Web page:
NEW WORDS: Bobbie, Bobby’s, Frisbees, James’s, Jerry’s, Jones’s, June’s, Lisa’s, Madge’s, Maine, Nell’s, Nick’s, Poe’s, Tay’s, Vic’s, agrees, all’s, ash, aunt’s, aunties, axed, babied, backing, balder, ballgame, ballgames, ballpoint, ballpoints, barbell, batboy, batboys, bathtubs, beached, bedbug, bedbugs, bedding, bedsheet, bedsheets, bedspreads, beefed, beefless, beefsteak, beeped, beeper, beers, behinds, bellhops, bellied, bellies, bellman, bellmen, bigmouth, bigmouths, bigot, bigots, birdbrain, birdbrained, birdcage, birdcall, birdseed, blackish, blacksmith, blacksnakes, blastoff, blessed, blessings, blinded, blinding, blinds, blinked, blinker, blocked, blocking, bloomers, blowdown, blowholes, blowoffs, blowups, bluebells, bluish, boated, bobsled, boils, booboos, bookcase, booked, bookshelf, booties, booting, bores, bossing, bossman, bouncers, bowled, bowwows, bratwurst, breadbox, bringers, busboy, busboys, chalkboard, clambakes, cornball, crook, dodgeball, doorbell, fastball, footballs, freebees, fry, goofball, goofballs, guidebooks, hairballs, hall, handball, handbells, hire, hires, hotel, hue, ignore, jailbird, jailbirds, jaybirds, laptop’s, meatball, meatballs, messed, pens, problems, rebloom, screwballs, sickbeds, snow’s, snowballed, snowballs, spitball, tidbits, tint, tomboys, trombones, whale, whales, yardbirds, yummy

She throws a mean fastball.

A blowdown blocked the road.

Those are jaybirds.

That’s a ballpoint pen.

Buy some birdseed.

Hire more busboys!

I see a beached whale.

Wash my bedsheet.

Let’s play handball.

Bedbugs creep me out.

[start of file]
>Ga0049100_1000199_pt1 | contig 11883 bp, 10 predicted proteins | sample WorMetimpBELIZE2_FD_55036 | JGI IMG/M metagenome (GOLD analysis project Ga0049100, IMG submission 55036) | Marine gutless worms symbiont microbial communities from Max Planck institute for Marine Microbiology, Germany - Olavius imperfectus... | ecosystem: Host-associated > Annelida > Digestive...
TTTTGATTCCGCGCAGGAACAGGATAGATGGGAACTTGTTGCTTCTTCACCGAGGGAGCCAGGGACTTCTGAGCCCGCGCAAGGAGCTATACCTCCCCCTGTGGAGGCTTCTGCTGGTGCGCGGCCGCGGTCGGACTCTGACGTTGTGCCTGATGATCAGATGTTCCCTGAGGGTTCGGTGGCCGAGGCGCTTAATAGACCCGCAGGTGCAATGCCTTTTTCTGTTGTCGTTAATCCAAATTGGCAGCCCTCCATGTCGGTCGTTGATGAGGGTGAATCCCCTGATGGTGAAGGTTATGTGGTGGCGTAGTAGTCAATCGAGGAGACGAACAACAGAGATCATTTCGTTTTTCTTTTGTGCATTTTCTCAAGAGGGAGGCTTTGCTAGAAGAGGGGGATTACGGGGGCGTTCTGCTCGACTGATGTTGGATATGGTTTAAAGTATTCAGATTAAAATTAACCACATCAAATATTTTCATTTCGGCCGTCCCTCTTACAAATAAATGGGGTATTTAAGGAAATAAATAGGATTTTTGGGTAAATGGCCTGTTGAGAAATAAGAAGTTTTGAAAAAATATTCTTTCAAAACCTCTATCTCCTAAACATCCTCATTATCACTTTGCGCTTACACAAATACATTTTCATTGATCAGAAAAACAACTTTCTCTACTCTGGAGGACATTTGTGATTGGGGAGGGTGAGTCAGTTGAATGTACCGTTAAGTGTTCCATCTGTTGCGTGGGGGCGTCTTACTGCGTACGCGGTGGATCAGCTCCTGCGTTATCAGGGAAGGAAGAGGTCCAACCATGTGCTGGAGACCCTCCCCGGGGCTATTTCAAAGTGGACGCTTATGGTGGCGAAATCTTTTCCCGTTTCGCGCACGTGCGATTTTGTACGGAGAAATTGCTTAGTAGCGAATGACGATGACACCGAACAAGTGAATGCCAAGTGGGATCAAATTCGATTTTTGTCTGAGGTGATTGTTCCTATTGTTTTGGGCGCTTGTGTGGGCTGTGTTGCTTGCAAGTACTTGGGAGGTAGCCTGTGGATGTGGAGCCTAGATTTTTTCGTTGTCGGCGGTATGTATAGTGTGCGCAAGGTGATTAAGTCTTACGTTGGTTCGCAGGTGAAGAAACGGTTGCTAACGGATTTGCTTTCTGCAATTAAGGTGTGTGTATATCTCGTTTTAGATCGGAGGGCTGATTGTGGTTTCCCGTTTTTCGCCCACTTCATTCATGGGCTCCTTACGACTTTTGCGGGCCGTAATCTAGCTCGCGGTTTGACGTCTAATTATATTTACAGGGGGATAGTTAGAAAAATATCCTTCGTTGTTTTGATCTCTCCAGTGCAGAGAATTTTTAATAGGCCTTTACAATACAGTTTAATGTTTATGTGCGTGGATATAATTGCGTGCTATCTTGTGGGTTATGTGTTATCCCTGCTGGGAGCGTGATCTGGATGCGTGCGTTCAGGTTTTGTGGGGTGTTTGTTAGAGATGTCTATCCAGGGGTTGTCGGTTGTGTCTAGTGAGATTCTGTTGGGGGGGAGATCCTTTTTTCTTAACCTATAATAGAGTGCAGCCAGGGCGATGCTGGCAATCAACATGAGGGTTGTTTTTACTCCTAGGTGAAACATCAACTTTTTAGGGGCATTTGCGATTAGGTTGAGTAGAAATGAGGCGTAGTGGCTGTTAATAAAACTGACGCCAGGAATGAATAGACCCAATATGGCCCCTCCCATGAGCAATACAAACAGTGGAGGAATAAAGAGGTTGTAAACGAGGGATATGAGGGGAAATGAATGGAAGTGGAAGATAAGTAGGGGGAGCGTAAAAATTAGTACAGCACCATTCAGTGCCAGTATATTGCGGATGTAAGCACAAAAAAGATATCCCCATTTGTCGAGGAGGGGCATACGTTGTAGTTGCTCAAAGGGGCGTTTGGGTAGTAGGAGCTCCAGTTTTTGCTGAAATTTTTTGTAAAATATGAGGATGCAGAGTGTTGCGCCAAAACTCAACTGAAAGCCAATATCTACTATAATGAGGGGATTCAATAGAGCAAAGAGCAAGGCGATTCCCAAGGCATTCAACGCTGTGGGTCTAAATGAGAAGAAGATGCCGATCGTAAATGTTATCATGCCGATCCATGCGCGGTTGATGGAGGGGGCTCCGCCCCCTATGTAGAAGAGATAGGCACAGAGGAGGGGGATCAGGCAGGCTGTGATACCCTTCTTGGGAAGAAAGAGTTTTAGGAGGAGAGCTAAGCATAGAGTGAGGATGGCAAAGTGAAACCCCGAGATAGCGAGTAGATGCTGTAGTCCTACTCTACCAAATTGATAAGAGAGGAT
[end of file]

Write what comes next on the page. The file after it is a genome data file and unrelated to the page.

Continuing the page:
Nick’s out back.

Their problems snowballed.

This hotel still hires bellmen.

Nell’s sick.

That crook is a jailbird.

That’s my birdbrain brother.

Our house has two bathtubs.

Eat one more meatball.

The bedsheets are clean.

Are these pens ballpoints?


Those are cute baby booties.

Ready, set, BLASTOFF!

Clean those hairballs.

Blacksnakes aren’t bad.

That’s Bobby’s bike.

Count your blessings.

It’s on that bookcase.

Pan fry the beefsteak.

Ignore those bigmouths.

That’s a blackbird.

Sweep under the sickbeds.

Pick some bluebells.

He bellied up to the bar.

Bigots aren’t kind.

Bellhops wear funny hats.

Shine the handbells.

We have too many blowups.

Will this plant rebloom?

I need guidebooks on Maine.

Dad got axed at work.


Lift that barbell.

My laptop’s booting up.

We’re quite blessed.

Their kids were late bloomers.

Whales have blowholes.

Each town had a blacksmith.

I like Madge’s dress.

Clean the chalkboard.

Grill the bratwurst.

I’m backing up.

You’re blocking me.

Yummy meatballs!

The stove beeped.

Do that birdcall!

Vic’s at school.

Stop bossing me!

Ring the doorbell.

The snow’s blinding!

Jerry’s upstairs.

That bellman is nice.


That boils me up!

They’re both goofballs.

Have you booked the trip?

I have two booboos.

Our bellies are full.

I don’t like those blowoffs.

Batboys word hard.

This is a beefless meal.

What a cornball joke!

The light blinded me.

Make some snowballs.

He’s balder than me.

Tay’s thin.

Tom’s a busboy.

Work the yardbirds hard!

Clean the birdcage.

Poe’s not here.

That dog bowwows all night.

They’re bringers of bad news.

Let’s play dodgeball.


A bedbug bit me.

I watched three ballgames.

Those girls are tomboys.

I’ll do it, bossman.

That bobsled is fast!

We bowled for two hours.

My aunt’s a bigot.

All’s well here.

Don’t throw that spitball!

They let those jailbirds out.

Let’s eat some freebees.

Are those kids the Jones’s?

Bouncers are tough.

Turn on your blinker.

They boated all day.

She agrees with me.

I love my aunties.

Store this in the breadbox.

They babied their son.

Your beeper went off.

Get to the ballgame.


June’s in the den.

Where’s Bobbie?

You’re so birdbrained!

Lisa’s in the hall.

Close the blinds.

Iron these bedspreads.

I have two footballs.

That’s a beech tree.

You blinked first!

It’s a bluish hue.

That’s James’s coat.

Can I be a batboy?

That bores me.

Sit on your behinds!

Don’t be a goofball.

Wash the bedding.

Put this on the bookshelf.

Those screwballs messed up.

I hate that bigmouth!

These are tidbits of ash.

Let’s throw Frisbees.


It has a blackish tint.

He beefed about the food.

They sell trombones.

Clambakes are fun.

Buy two root beers.


Lesson 58 – Inf./Deriv. Builder